Originally created 08/05/99

Drivers, fans await race



INDIANAPOLIS -- About all it took to make the Brickyard 400 one of the biggest events in NASCAR history was to schedule the first one, in August 1994.

That inaugural stock car show at Indianapolis Motor Speedway was simply a confirmation of what most people already knew -- this was going to become a classic race.

The signs were obvious in June 1992, when a dozen top NASCAR Winston Cup teams rode into Indianapolis with no advance notice and thousands of fans descended on the speedway for the informal "tire testing" session.

In August 1993, 37 cars participated in another test at Indy. This time, there was plenty of advance notice, and the crowd would have delighted many a promoter had it been a raceday audience.

For most of NASCAR's history, dating to 1948, the speedway -- the most historic and storied race track in the world -- had been out of reach for stock cars.

When NASCAR founder Bill France Sr. -- who at the time was building Daytona International Speedway -- came to watch the Indianapolis 500 in 1958, he was unceremoniously removed from the speedway premises, tearing his pants when he landed on the concrete outside the track.

The elder France wasn't around to see NASCAR finally take to the 2 1/2 -mile Indy oval, but it was his son and NASCAR's current president, Bill France Jr., who put the deal together with speedway president Tony George.

"It was the right time," France said. "The speedway was ready to branch out with other events, and we were ready to take advantage of that situation. Obviously, it's been a great match for both of us."

The speedway has approximately 320,000 seats, and all of them have been sold for each Brickyard 400, including the one coming up Saturday. The Brickyard purse, which this year is at least $6.1 million, is second only to Daytona in stock car racing.

Defending champion Jeff Gordon, who spent most of his teen years in nearby Pittsboro, and was awed by the spectacle of the Indianapolis 500, can appreciate the significance of the Brickyard 400 more than most. And money has little to do with it.

"When you grow up racing in and around Indianapolis, you can't help but dream of one day racing at one of the greatest speedways in the world," said Gordon, who has won here twice. "Once I decided my future was in stock car racing, I figured I might never have the chance to race at Indy.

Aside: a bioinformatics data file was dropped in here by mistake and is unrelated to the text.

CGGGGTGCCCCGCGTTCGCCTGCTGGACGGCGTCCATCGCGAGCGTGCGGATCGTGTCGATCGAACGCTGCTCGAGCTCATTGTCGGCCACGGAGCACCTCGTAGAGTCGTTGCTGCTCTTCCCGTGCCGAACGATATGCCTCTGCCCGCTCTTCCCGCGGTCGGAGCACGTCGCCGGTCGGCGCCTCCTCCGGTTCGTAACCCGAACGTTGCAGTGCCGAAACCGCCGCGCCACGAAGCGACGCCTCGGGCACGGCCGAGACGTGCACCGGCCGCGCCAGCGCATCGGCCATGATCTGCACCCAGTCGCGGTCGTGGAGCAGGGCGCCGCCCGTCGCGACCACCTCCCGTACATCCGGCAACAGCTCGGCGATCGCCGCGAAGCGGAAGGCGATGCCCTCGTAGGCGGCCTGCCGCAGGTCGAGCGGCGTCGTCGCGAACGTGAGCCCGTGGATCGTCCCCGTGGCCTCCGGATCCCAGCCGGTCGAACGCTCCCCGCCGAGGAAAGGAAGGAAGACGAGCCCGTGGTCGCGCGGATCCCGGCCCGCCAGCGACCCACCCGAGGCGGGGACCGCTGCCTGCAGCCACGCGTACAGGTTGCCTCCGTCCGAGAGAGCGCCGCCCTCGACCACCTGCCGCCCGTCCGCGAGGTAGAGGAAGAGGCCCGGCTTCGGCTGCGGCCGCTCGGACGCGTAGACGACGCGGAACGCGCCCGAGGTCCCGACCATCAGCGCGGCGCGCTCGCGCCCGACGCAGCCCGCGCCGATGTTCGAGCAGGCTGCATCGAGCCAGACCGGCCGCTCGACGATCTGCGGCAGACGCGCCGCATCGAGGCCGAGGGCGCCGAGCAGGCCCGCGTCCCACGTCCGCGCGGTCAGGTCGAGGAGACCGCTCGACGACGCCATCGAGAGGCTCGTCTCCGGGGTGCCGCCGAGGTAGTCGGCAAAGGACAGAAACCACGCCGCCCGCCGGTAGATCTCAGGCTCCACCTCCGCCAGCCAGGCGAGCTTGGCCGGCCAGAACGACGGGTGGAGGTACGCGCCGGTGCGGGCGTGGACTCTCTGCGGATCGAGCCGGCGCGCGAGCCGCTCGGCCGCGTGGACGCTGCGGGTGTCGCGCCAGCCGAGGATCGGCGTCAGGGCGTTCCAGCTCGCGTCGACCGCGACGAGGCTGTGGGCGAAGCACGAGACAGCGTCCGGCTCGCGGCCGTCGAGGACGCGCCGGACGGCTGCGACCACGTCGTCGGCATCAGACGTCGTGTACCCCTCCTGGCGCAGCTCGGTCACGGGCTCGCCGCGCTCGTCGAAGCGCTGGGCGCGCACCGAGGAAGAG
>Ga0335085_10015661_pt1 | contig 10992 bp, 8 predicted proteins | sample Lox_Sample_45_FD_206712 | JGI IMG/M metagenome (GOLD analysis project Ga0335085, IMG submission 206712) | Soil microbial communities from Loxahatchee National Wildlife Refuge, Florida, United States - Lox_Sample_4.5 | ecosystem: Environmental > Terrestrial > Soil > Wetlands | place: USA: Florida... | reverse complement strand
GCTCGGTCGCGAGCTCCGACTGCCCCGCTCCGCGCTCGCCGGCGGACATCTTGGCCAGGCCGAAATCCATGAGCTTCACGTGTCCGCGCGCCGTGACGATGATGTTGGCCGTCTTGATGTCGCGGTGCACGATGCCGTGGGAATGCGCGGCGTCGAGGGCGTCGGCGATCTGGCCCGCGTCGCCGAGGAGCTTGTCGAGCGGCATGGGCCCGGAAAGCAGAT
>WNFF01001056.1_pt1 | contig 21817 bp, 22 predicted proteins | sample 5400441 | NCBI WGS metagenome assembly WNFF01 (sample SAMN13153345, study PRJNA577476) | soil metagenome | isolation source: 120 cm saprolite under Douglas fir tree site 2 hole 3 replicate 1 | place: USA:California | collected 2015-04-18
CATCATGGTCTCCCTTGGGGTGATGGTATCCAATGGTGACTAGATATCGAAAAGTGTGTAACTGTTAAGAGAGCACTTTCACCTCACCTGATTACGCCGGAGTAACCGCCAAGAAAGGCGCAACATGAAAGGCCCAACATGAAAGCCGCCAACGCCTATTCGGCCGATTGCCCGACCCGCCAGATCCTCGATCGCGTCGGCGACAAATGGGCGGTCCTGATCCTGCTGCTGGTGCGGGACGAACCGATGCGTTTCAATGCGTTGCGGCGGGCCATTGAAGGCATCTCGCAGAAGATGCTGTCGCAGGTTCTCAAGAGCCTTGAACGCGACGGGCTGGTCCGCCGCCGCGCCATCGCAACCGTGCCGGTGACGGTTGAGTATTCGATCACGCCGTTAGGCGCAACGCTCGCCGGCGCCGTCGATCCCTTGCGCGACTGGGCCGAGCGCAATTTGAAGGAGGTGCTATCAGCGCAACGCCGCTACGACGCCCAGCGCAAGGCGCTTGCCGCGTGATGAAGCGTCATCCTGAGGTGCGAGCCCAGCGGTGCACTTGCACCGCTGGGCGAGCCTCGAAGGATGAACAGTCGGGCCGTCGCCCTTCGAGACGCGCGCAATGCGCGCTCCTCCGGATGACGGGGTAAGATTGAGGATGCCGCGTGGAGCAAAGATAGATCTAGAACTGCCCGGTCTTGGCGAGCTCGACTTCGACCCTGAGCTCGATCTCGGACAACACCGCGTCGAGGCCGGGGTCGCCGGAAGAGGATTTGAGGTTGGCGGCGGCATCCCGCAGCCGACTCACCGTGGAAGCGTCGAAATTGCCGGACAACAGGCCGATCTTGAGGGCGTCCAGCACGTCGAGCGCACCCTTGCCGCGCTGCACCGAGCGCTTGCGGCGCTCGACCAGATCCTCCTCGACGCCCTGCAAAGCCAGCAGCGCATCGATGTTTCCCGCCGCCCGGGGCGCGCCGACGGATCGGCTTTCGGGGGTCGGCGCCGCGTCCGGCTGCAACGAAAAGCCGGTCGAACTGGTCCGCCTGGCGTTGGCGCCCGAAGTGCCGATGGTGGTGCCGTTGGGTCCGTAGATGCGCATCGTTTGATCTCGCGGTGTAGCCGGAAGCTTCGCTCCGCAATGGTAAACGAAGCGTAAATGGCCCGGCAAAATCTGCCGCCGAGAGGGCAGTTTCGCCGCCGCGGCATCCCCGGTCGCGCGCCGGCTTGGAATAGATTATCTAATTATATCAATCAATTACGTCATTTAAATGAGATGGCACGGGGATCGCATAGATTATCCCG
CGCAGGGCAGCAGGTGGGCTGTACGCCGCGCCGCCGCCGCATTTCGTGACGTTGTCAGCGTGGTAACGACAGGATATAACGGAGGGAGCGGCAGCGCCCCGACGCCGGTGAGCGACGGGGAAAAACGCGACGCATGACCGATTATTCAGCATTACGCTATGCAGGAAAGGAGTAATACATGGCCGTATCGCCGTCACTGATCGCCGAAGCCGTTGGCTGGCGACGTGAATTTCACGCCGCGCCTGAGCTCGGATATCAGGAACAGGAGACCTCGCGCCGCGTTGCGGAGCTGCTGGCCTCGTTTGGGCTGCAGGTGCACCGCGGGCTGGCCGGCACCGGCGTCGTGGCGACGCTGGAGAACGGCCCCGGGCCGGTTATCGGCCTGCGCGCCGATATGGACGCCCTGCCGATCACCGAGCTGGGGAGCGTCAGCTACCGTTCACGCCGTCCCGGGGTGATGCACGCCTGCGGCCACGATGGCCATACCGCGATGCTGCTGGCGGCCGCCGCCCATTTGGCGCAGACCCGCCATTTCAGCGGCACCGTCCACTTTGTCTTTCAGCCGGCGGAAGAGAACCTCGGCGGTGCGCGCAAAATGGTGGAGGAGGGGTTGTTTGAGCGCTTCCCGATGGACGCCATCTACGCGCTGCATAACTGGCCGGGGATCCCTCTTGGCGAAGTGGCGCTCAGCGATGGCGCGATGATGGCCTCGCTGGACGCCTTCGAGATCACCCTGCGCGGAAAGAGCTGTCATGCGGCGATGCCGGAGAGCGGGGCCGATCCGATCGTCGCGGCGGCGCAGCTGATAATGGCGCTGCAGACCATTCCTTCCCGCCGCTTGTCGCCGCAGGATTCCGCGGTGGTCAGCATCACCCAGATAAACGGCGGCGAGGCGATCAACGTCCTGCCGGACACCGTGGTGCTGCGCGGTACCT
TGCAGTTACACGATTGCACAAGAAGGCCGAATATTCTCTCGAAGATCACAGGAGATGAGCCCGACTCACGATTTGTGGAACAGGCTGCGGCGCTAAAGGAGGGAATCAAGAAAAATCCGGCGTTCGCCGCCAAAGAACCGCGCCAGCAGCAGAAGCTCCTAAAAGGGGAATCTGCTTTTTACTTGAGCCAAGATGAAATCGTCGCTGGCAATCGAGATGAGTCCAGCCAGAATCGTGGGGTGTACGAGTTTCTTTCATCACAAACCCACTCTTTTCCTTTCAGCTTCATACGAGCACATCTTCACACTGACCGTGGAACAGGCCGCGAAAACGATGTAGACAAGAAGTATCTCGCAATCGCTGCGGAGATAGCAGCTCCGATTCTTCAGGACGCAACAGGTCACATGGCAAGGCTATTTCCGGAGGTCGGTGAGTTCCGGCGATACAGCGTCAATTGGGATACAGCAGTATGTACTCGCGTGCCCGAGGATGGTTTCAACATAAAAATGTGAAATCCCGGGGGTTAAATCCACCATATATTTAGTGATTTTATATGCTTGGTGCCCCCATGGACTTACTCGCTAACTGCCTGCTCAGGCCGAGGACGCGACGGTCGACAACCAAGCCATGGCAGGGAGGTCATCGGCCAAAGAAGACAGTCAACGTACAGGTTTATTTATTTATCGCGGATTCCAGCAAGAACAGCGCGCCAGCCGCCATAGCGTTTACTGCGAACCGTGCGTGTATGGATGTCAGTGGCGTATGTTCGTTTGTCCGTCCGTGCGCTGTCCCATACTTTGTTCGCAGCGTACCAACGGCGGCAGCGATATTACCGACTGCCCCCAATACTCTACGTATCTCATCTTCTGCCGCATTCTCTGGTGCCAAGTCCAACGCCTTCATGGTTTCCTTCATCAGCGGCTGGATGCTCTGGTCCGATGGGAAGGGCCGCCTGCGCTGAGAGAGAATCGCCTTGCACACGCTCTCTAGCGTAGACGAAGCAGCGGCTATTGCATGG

"When NASCAR made the announcement that the Winston Cup Series was going to race at Indy, I couldn't believe it. At that time nobody would have believed that anything but the Indy 500 would be held here."

The three-time series champion said winning that first Brickyard 400 was a very emotional experience. To be able to win it twice was more than he ever dared dream about.

Seven-time champion Dale Earnhardt, known on the track as "The Intimidator," is a coldly efficient competitor. But winning the Brickyard in 1995 choked him up.

"You can feel the history every time you drive through the tunnels here," Earnhardt said. "The tradition that this track holds is remarkable.

"As a kid you always heard about Indianapolis Motor Speedway with the noise and large crowds. ... It's something that you dreamed about when you started racing, just like hitting that game-winning home run or catching that winning pass."

He says practically all racers think about winning at Daytona and Indianapolis. Like Gordon and Dale Jarrett, he has done both.

Sterling Marlin never has won at Indy, but he understands its magic.

"You always want to do well at Indy," said the two-time Daytona 500 champion. "This is one of those tracks where everybody is watching, everybody is paying attention. It's a bragging-rights track.

"I don't have any plans for the Sterling Marlin Racing Museum but, with an Indy trophy to go along with those Daytona 500 ones, maybe we'd have to start thinking about one."

Actually, just about every driver in NASCAR views Indy as something special.

"When you roll through Gasoline Alley, you know that you're on sacred land," Kenny Wallace explained. "It's like, `Wow, what am I doing here?' It's the place to be."